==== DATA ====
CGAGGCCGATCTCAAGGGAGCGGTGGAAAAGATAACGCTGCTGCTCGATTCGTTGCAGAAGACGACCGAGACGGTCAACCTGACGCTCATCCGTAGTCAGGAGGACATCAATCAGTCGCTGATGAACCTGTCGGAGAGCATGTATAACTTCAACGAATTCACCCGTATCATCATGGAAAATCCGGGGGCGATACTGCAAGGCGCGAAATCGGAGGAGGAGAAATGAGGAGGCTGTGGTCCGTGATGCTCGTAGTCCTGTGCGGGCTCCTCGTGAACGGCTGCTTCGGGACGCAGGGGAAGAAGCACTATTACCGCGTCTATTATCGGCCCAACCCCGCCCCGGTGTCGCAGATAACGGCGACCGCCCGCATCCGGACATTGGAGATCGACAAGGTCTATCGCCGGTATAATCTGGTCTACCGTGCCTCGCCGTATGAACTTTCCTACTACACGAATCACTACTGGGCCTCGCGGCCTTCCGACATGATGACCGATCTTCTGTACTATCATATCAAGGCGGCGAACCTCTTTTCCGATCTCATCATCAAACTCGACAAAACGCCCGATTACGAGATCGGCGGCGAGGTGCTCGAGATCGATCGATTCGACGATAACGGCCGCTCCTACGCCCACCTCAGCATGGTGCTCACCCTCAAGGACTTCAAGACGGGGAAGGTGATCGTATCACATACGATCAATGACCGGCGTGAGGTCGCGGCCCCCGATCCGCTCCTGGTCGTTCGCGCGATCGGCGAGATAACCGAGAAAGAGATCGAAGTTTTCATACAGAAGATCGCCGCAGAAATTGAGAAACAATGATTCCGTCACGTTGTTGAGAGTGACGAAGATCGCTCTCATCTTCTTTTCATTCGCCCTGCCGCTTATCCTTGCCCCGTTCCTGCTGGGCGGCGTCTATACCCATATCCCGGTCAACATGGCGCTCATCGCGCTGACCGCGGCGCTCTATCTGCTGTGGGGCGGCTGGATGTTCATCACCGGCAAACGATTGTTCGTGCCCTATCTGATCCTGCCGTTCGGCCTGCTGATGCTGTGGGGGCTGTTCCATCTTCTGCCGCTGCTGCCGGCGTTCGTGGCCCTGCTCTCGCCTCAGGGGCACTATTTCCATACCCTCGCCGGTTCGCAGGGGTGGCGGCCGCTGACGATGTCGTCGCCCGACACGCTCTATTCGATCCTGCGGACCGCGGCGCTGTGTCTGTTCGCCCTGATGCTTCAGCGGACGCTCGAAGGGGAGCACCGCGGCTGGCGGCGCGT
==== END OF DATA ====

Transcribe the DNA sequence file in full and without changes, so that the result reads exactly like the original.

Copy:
CGAGGCCGATCTCAAGGGAGCGGTGGAAAAGATAACGCTGCTGCTCGATTCGTTGCAGAAGACGACCGAGACGGTCAACCTGACGCTCATCCGTAGTCAGGAGGACATCAATCAGTCGCTGATGAACCTGTCGGAGAGCATGTATAACTTCAACGAATTCACCCGTATCATCATGGAAAATCCGGGGGCGATACTGCAAGGCGCGAAATCGGAGGAGGAGAAATGAGGAGGCTGTGGTCCGTGATGCTCGTAGTCCTGTGCGGGCTCCTCGTGAACGGCTGCTTCGGGACGCAGGGGAAGAAGCACTATTACCGCGTCTATTATCGGCCCAACCCCGCCCCGGTGTCGCAGATAACGGCGACCGCCCGCATCCGGACATTGGAGATCGACAAGGTCTATCGCCGGTATAATCTGGTCTACCGTGCCTCGCCGTATGAACTTTCCTACTACACGAATCACTACTGGGCCTCGCGGCCTTCCGACATGATGACCGATCTTCTGTACTATCATATCAAGGCGGCGAACCTCTTTTCCGATCTCATCATCAAACTCGACAAAACGCCCGATTACGAGATCGGCGGCGAGGTGCTCGAGATCGATCGATTCGACGATAACGGCCGCTCCTACGCCCACCTCAGCATGGTGCTCACCCTCAAGGACTTCAAGACGGGGAAGGTGATCGTATCACATACGATCAATGACCGGCGTGAGGTCGCGGCCCCCGATCCGCTCCTGGTCGTTCGCGCGATCGGCGAGATAACCGAGAAAGAGATCGAAGTTTTCATACAGAAGATCGCCGCAGAAATTGAGAAACAATGATTCCGTCACGTTGTTGAGAGTGACGAAGATCGCTCTCATCTTCTTTTCATTCGCCCTGCCGCTTATCCTTGCCCCGTTCCTGCTGGGCGGCGTCTATACCCATATCCCGGTCAACATGGCGCTCATCGCGCTGACCGCGGCGCTCTATCTGCTGTGGGGCGGCTGGATGTTCATCACCGGCAAACGATTGTTCGTGCCCTATCTGATCCTGCCGTTCGGCCTGCTGATGCTGTGGGGGCTGTTCCATCTTCTGCCGCTGCTGCCGGCGTTCGTGGCCCTGCTCTCGCCTCAGGGGCACTATTTCCATACCCTCGCCGGTTCGCAGGGGTGGCGGCCGCTGACGATGTCGTCGCCCGACACGCTCTATTCGATCCTGCGGACCGCGGCGCTGTGTCTGTTCGCCCTGATGCTTCAGCGGACGCTCGAAGGGGAGCACCGCGGCTGGCGGCGCGT